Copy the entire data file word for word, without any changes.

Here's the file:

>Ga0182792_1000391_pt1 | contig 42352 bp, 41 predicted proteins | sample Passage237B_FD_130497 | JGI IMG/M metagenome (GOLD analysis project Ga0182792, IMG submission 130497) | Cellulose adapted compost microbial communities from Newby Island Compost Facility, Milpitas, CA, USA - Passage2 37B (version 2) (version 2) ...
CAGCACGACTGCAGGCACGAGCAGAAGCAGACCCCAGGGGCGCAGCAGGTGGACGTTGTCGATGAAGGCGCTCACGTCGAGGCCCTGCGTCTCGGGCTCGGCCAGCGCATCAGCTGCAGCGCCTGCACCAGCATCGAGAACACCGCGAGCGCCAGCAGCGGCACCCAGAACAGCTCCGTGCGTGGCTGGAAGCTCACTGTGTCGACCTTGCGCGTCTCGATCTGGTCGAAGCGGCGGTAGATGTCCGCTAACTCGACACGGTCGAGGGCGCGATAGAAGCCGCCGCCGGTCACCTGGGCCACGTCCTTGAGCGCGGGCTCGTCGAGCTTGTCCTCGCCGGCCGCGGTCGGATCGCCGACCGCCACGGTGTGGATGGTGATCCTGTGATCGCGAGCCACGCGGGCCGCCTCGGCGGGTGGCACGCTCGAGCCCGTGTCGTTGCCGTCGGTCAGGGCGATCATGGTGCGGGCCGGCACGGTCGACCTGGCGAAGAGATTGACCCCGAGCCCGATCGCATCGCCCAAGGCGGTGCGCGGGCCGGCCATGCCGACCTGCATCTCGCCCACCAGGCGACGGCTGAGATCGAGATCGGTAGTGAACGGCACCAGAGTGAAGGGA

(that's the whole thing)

>Ga0182792_1000391_pt1 | contig 42352 bp, 41 predicted proteins | sample Passage237B_FD_130497 | JGI IMG/M metagenome (GOLD analysis project Ga0182792, IMG submission 130497) | Cellulose adapted compost microbial communities from Newby Island Compost Facility, Milpitas, CA, USA - Passage2 37B (version 2) (version 2) ...
CAGCACGACTGCAGGCACGAGCAGAAGCAGACCCCAGGGGCGCAGCAGGTGGACGTTGTCGATGAAGGCGCTCACGTCGAGGCCCTGCGTCTCGGGCTCGGCCAGCGCATCAGCTGCAGCGCCTGCACCAGCATCGAGAACACCGCGAGCGCCAGCAGCGGCACCCAGAACAGCTCCGTGCGTGGCTGGAAGCTCACTGTGTCGACCTTGCGCGTCTCGATCTGGTCGAAGCGGCGGTAGATGTCCGCTAACTCGACACGGTCGAGGGCGCGATAGAAGCCGCCGCCGGTCACCTGGGCCACGTCCTTGAGCGCGGGCTCGTCGAGCTTGTCCTCGCCGGCCGCGGTCGGATCGCCGACCGCCACGGTGTGGATGGTGATCCTGTGATCGCGAGCCACGCGGGCCGCCTCGGCGGGTGGCACGCTCGAGCCCGTGTCGTTGCCGTCGGTCAGGGCGATCATGGTGCGGGCCGGCACGGTCGACCTGGCGAAGAGATTGACCCCGAGCCCGATCGCATCGCCCAAGGCGGTGCGCGGGCCGGCCATGCCGACCTGCATCTCGCCCACCAGGCGACGGCTGAGATCGAGATCGGTAGTGAACGGCACCAGAGTGAAGGGA